There was a bit too much oatmeal, I admit, but the overall flavor balance was fine. I think if I’d used quick-cooking oats instead of rolled oats, the cookies would have turned out better. Or if I’d used the correct amount of rolled oats and let them soak up a bit more of the liquid to tenderize them during baking. As it was, the oats had just a bit too much texture to them, making the cookies a little bit tough to chew.

They still made delicious ice cream sandwiches, though. Just make sure your ice cream is softened before you scoop it, or it won’t “sandwich” well. You can always re-freeze the whole sandwich after you’re done if you want it to firm up some more.

Anyway, here’s the recipe. Just be sure to follow it, unlike me!

Chewy Oatmeal Cookies (makes about 30 2″ cookies)

1 1/4 cups rolled oats

3/4 cup flour

3/4 tsp. kosher salt

1/2 tsp. baking soda

1/2 cup butter, melted and slightly cooled

1/2 cup brown sugar

1/4 cup white sugar

1 egg

1 tsp. vanilla

1. Preheat oven to 350 degrees F and line two baking sheets with foil or parchment.

2. Combine oats, flour, salt, and baking soda in a medium-sized bowl.

3. In a separate bowl, combine remaining ingredients and mix well.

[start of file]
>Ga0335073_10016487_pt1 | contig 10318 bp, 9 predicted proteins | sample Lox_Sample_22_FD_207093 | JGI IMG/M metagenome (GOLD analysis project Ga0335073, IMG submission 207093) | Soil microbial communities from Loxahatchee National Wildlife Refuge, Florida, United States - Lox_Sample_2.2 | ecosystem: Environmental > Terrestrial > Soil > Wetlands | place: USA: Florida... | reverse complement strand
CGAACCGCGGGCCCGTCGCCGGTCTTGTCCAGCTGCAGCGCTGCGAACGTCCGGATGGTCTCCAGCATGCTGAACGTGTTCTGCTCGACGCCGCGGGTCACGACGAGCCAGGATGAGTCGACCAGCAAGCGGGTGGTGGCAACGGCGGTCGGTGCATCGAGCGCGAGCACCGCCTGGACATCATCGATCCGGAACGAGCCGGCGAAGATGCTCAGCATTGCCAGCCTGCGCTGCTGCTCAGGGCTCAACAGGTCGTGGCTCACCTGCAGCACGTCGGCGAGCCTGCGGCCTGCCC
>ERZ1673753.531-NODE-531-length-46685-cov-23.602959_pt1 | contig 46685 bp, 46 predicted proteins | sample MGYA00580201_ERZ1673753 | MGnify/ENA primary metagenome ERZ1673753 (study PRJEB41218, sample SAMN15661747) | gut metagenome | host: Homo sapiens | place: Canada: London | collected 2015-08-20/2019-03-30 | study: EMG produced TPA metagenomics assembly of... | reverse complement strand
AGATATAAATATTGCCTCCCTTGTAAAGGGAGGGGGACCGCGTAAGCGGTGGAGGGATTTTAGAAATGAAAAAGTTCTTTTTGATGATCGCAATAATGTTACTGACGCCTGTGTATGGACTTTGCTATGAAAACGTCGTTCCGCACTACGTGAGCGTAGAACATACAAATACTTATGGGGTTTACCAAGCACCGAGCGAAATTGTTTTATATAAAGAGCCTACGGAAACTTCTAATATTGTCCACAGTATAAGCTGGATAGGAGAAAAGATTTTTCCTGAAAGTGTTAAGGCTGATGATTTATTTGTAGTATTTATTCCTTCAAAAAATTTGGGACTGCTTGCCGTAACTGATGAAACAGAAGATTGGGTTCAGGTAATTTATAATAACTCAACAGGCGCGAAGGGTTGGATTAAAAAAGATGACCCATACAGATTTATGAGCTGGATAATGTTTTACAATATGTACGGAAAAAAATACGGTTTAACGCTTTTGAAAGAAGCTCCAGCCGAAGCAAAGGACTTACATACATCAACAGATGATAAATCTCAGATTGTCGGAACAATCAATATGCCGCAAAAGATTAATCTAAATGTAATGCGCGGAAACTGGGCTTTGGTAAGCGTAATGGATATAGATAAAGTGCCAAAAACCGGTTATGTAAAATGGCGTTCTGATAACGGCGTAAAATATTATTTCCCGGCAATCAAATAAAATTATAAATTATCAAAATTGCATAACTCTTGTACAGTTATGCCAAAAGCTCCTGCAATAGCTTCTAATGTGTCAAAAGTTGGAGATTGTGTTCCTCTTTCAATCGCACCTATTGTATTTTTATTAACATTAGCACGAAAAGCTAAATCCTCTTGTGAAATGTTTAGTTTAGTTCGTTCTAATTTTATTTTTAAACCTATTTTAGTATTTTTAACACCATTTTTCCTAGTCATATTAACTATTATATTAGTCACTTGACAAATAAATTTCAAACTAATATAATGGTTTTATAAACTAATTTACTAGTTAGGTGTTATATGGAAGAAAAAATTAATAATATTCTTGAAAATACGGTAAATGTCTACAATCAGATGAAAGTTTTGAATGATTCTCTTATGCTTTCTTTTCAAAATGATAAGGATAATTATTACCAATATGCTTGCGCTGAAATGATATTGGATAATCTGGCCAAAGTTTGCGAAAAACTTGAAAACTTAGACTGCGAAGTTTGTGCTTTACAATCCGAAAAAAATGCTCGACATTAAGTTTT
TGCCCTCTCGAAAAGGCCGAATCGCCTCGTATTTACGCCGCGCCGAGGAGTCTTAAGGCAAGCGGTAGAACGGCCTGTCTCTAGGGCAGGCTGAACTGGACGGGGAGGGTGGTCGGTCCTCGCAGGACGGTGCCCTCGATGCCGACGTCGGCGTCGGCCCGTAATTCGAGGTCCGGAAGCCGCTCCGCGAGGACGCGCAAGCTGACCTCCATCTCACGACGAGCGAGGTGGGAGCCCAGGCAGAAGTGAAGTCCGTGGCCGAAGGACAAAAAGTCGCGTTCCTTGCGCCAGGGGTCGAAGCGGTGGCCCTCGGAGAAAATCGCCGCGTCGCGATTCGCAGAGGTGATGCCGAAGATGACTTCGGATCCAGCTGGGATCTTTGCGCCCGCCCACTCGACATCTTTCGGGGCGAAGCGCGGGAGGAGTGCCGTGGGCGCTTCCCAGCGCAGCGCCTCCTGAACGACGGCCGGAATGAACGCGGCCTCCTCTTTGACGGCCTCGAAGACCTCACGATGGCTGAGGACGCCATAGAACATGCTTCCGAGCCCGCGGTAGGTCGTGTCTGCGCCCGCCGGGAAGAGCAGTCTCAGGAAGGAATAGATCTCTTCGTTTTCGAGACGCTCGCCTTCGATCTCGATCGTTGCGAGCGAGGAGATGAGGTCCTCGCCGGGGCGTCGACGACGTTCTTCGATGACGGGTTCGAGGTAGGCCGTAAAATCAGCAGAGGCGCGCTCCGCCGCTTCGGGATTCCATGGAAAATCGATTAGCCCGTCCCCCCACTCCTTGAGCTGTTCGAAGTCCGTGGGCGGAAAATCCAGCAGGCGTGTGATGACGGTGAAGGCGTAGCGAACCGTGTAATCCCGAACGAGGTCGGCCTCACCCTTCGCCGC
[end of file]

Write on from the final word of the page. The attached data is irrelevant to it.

4. Pour wet ingredients into dry ingredients and mix thoroughly. The mixture will be wet, like a thick batter instead of a dough. Don’t worry about it!

5. Let your batter chill in the refrigerator or sit at room temperature for about 30 minutes. Either way the butter will firm up a bit and you’ll be able to scoop your dough more easily.

6. Scoop batter into 1″ balls onto prepared baking sheets, leaving at least 2″ between each ball to allow for spreading.

oatmeal-IC-sheet

7. Bake 10 minutes at 350 degrees F, or until slightly browned at the edges. The tops will still look slightly wet, but this is fine. Let the cookies sit on the hot baking sheet for 5 minutes before removing to a rack to cool completely.

 

Notes:

  1. Most recipes I’ve seen call for a bit more sugar– a full cup instead of 3/4 cup. I think this amount is fine, and it was fine even with the increased oatmeal, so I wouldn’t recommend going with a full cup of sugar in any event. I also used more brown than white sugar, while many recipes do a 50/50 proportion. Just a matter of personal taste, though extra brown sugar does make the cookies chewier.
  2. I considered adding some cinnamon to the dough– many recipes use it, and oatmeal and cinnamon is a natural combination– but decided against it, going for pure oatmeal flavor rather than adding anything. Still, a teaspoon (or even half a teaspoon) of cinnamon would go nicely with this recipe, so feel free to add it if you like.
  3. Larger cookies will of course require more baking time, but be sure to take them out while the tops still look a bit wet. Otherwise you’ll end up with crunchy cookies rather than nice, chewy ones.
  4. Finally, while the amount of salt is nice in these, next time I might consider sprinkling just a touch more over the unbaked dough balls. Then again, I love the sweet/salty combination and others may not. Up to you.